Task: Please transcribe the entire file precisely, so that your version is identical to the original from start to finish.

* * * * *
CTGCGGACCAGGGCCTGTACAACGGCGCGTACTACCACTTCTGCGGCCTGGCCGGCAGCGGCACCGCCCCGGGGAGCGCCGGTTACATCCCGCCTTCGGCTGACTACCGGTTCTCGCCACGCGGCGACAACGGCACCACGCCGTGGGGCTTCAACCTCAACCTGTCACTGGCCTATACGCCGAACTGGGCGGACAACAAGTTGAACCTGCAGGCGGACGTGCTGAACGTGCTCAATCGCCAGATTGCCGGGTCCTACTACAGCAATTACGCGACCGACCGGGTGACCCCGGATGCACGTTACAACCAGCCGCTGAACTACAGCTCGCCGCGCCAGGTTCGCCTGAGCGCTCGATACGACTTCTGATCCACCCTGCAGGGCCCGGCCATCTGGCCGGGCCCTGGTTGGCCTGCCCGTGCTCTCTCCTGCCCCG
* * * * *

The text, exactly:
CTGCGGACCAGGGCCTGTACAACGGCGCGTACTACCACTTCTGCGGCCTGGCCGGCAGCGGCACCGCCCCGGGGAGCGCCGGTTACATCCCGCCTTCGGCTGACTACCGGTTCTCGCCACGCGGCGACAACGGCACCACGCCGTGGGGCTTCAACCTCAACCTGTCACTGGCCTATACGCCGAACTGGGCGGACAACAAGTTGAACCTGCAGGCGGACGTGCTGAACGTGCTCAATCGCCAGATTGCCGGGTCCTACTACAGCAATTACGCGACCGACCGGGTGACCCCGGATGCACGTTACAACCAGCCGCTGAACTACAGCTCGCCGCGCCAGGTTCGCCTGAGCGCTCGATACGACTTCTGATCCACCCTGCAGGGCCCGGCCATCTGGCCGGGCCCTGGTTGGCCTGCCCGTGCTCTCTCCTGCCCCG